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Return of Las Vegas conventions stays cloudy, some hope for mid-2021

In November 2019, eight conventions brought in more than 90,000 people to Las Vegas. This month, there was just one event with more than 250 attendees held at the Las Vegas Convention Center.

Casino executives and experts have stressed that Las Vegas’ recovery relies on the return of conventions, but it’s unclear when that will happen. Some hold hope for the second half of 2021, while others are bracing for a slower recovery.

Factors like COVID-19 case counts or capacity restrictions could make or break convention plans. Cases in Nevada have been trending upward since mid-September, and the state set a record Friday for new COVID-19 cases reported in a single day, at 1,857. On Tuesday, Gov. Steve Sisolak urged Nevadans to stay at home as much as possible the next two weeks so he would not “be forced to take stronger action.”

“We could get into 2021 and into 2022 before we see normalcy in visitor numbers and convention numbers,” said John Restrepo of RCG Economics. “We won’t get back to pre-COVID numbers until the first quarter of 2022, in my opinion.”

Hope for 2021

According to a list compiled by the LVCVA, there are 36 events on the convention calendar in the first half of 2021.

Spokespeople or websites for all but three of the events listed through June say they are still on.

Champs Trade Show coordinator Hap Kent said dates are booked for March, but whether the show comes to fruition “all depends on what happens in Las Vegas.”

Kent said the business-to-business smoke shop industry trade show — which typically draws 1,200 to 2,500 people to Las Vegas — has been able to host successful events in other states with health and safety measures, including social distancing, screening and personal protective equipment.

He said it will be up to the show’s owner on whether Las Vegas’ capacity restrictions will allow enough attendees in the doors to make a Las Vegas show worth it.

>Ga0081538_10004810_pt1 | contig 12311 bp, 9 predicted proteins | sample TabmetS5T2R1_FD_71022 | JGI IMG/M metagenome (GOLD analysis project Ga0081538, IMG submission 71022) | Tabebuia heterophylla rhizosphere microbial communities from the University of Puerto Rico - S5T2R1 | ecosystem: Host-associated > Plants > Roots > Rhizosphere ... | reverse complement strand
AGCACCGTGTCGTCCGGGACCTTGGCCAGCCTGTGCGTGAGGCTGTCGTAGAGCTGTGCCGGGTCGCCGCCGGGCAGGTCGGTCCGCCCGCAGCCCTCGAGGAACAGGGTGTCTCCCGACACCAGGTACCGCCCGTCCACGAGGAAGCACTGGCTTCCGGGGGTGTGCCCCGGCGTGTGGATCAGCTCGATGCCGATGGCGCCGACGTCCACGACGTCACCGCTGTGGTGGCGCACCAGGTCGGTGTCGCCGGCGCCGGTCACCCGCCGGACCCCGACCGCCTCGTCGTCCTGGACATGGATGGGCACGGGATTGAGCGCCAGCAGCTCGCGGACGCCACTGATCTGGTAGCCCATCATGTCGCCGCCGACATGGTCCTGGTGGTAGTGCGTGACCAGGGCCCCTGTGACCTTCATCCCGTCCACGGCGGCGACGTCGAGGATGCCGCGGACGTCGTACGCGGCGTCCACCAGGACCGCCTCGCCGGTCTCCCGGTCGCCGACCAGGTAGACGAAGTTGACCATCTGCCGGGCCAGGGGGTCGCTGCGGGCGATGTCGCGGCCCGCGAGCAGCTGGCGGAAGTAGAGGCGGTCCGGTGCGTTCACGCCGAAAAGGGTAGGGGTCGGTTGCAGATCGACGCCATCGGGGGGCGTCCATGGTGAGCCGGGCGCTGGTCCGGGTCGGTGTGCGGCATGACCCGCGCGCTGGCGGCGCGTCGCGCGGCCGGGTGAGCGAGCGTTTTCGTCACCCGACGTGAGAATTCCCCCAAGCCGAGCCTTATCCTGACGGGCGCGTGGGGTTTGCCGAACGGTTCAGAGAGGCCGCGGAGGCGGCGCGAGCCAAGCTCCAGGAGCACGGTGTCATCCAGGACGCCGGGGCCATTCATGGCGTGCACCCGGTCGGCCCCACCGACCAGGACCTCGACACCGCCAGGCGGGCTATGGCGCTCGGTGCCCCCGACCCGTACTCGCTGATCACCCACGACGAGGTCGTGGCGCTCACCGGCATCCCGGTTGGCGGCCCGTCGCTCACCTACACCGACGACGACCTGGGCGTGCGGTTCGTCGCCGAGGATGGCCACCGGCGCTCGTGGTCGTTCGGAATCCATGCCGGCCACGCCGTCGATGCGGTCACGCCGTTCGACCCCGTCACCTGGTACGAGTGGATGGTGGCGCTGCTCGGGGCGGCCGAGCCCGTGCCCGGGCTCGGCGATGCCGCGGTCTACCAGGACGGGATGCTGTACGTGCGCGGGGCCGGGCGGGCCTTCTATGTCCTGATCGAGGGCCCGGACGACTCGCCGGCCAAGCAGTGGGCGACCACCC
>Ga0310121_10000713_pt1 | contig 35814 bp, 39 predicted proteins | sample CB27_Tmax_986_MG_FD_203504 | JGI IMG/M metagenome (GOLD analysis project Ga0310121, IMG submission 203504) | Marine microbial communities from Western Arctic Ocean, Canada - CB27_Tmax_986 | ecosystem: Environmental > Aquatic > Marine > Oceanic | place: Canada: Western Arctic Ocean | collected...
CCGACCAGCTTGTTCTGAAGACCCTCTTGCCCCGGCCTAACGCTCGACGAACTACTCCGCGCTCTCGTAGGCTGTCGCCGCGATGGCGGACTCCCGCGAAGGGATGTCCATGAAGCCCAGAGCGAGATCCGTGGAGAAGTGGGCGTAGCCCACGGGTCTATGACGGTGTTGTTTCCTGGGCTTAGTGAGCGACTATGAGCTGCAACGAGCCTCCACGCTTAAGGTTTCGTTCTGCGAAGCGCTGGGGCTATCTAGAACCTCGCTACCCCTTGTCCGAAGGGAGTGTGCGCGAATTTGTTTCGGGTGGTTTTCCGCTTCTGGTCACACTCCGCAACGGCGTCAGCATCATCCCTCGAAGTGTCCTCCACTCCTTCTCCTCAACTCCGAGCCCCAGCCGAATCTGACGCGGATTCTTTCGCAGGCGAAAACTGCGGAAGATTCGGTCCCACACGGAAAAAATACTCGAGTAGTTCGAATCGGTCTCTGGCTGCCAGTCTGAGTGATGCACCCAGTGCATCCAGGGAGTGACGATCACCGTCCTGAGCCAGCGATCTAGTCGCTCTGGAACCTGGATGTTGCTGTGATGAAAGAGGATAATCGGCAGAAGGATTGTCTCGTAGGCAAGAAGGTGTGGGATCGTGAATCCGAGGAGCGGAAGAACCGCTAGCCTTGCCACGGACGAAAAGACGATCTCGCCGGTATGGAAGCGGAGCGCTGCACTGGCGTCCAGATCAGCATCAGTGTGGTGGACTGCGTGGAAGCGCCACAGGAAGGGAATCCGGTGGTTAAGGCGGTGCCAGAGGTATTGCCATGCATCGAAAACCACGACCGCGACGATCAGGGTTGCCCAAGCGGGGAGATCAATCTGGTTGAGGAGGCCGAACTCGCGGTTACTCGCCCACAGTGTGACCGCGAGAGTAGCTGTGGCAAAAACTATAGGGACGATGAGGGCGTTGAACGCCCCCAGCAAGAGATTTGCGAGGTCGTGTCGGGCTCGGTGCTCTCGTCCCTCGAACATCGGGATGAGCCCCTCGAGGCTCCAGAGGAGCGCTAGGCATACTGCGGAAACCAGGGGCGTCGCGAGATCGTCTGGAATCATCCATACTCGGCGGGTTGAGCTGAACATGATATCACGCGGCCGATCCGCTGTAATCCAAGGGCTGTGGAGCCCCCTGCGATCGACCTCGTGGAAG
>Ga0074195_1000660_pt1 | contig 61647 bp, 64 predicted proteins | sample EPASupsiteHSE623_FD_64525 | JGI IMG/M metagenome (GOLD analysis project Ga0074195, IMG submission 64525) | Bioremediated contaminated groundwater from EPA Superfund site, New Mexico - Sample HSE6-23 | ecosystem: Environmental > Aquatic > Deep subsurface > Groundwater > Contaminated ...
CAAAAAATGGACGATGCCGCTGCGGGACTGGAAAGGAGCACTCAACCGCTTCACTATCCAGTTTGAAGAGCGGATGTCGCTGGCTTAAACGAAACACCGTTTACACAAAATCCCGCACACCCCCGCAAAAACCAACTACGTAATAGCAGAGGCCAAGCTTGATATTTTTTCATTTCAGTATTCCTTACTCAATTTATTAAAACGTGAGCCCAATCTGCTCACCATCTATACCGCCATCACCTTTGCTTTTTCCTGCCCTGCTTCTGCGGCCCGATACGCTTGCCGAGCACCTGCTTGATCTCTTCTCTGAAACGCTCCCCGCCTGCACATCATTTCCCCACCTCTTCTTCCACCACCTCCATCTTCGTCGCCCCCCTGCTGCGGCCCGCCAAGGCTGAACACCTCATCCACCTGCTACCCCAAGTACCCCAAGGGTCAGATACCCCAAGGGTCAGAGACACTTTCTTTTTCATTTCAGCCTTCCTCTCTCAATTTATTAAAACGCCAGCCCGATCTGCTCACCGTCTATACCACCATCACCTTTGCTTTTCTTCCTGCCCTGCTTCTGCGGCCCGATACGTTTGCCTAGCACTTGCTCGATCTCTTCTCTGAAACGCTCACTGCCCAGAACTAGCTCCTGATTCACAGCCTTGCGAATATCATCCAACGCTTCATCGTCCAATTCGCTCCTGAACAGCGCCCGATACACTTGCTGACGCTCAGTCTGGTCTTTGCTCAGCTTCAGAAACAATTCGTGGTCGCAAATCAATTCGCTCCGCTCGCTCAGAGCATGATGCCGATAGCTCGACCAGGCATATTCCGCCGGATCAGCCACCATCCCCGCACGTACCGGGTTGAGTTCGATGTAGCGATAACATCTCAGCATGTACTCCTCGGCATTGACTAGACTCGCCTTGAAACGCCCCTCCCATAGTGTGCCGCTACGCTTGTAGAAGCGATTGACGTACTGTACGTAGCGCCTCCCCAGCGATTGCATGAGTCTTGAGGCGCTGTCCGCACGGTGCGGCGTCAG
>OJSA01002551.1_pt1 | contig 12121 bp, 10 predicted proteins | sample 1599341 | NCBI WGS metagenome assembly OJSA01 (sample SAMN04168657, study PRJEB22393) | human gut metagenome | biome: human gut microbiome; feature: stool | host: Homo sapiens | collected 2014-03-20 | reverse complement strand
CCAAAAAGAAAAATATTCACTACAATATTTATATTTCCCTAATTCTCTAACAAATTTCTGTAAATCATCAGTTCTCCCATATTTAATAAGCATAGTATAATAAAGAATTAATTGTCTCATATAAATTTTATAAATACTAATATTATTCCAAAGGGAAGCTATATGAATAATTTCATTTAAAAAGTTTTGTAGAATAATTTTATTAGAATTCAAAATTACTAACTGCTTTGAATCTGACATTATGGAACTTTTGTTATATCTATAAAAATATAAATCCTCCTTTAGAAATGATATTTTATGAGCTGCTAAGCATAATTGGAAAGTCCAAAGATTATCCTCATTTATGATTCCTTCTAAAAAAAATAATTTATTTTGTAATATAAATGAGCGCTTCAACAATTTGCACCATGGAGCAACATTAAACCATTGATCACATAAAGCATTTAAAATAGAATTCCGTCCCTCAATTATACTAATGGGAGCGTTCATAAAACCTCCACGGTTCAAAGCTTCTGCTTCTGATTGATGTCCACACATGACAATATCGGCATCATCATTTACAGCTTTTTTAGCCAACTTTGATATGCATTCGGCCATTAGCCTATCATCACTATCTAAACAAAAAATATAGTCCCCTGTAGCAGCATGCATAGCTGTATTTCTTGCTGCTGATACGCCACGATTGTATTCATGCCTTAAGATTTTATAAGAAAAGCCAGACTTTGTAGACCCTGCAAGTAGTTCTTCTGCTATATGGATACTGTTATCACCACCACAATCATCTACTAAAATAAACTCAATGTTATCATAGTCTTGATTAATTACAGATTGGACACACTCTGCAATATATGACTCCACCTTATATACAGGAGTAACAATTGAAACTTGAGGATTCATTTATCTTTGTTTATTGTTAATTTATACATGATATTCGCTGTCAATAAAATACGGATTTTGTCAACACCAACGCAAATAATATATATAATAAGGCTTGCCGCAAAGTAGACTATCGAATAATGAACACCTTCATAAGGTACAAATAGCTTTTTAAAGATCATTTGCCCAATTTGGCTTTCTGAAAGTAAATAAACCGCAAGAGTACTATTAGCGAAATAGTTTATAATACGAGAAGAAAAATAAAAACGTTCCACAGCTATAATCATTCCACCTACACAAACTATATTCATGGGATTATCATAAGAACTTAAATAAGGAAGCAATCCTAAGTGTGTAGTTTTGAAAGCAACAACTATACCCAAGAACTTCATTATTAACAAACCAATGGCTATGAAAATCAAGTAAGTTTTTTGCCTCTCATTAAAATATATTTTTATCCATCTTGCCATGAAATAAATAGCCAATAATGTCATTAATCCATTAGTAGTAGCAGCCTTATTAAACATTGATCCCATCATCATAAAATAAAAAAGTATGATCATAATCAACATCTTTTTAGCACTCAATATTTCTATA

“It’s got to make financial sense for the buyer to be able to see a lot of exhibitors, and the vendor to make sure there’s enough buyers that come to the show,” Kent said.

MGM Resorts International, which released a plan to help revive its convention industry in September, hopes it can start bringing back conventions and large group events early next year, according to CEO Bill Hornbuckle.

In the second half of 2021 and beyond, “when people are confident they can meet, they will come,” Hornbuckle said during an October earnings call, referencing group business. “Beyond ‘22, we feel strong; ‘21 will be the year of — let’s see how this plays itself out.”

Las Vegas Sands Corp. Chief Operating Officer Robert Goldstein said during an October earnings call that there is demand for large shows as early as the first quarter of 2021, but “major impediments” such as capacity restrictions could force organizers to postpone. He doesn’t expect business to ramp up until the second half of the year.

During a Nov. 5 earnings call, Caesars Entertainment Inc. CEO Tom Reeg said the company has “record business” on its books in the second half of 2021 and beyond.

Colin Mansfield, a director of the U.S. corporate finance group for credit rating and research agency Fitch Rating, doesn’t see event planners confidently booking large-scale conventions until mid-2021 “at the earliest.”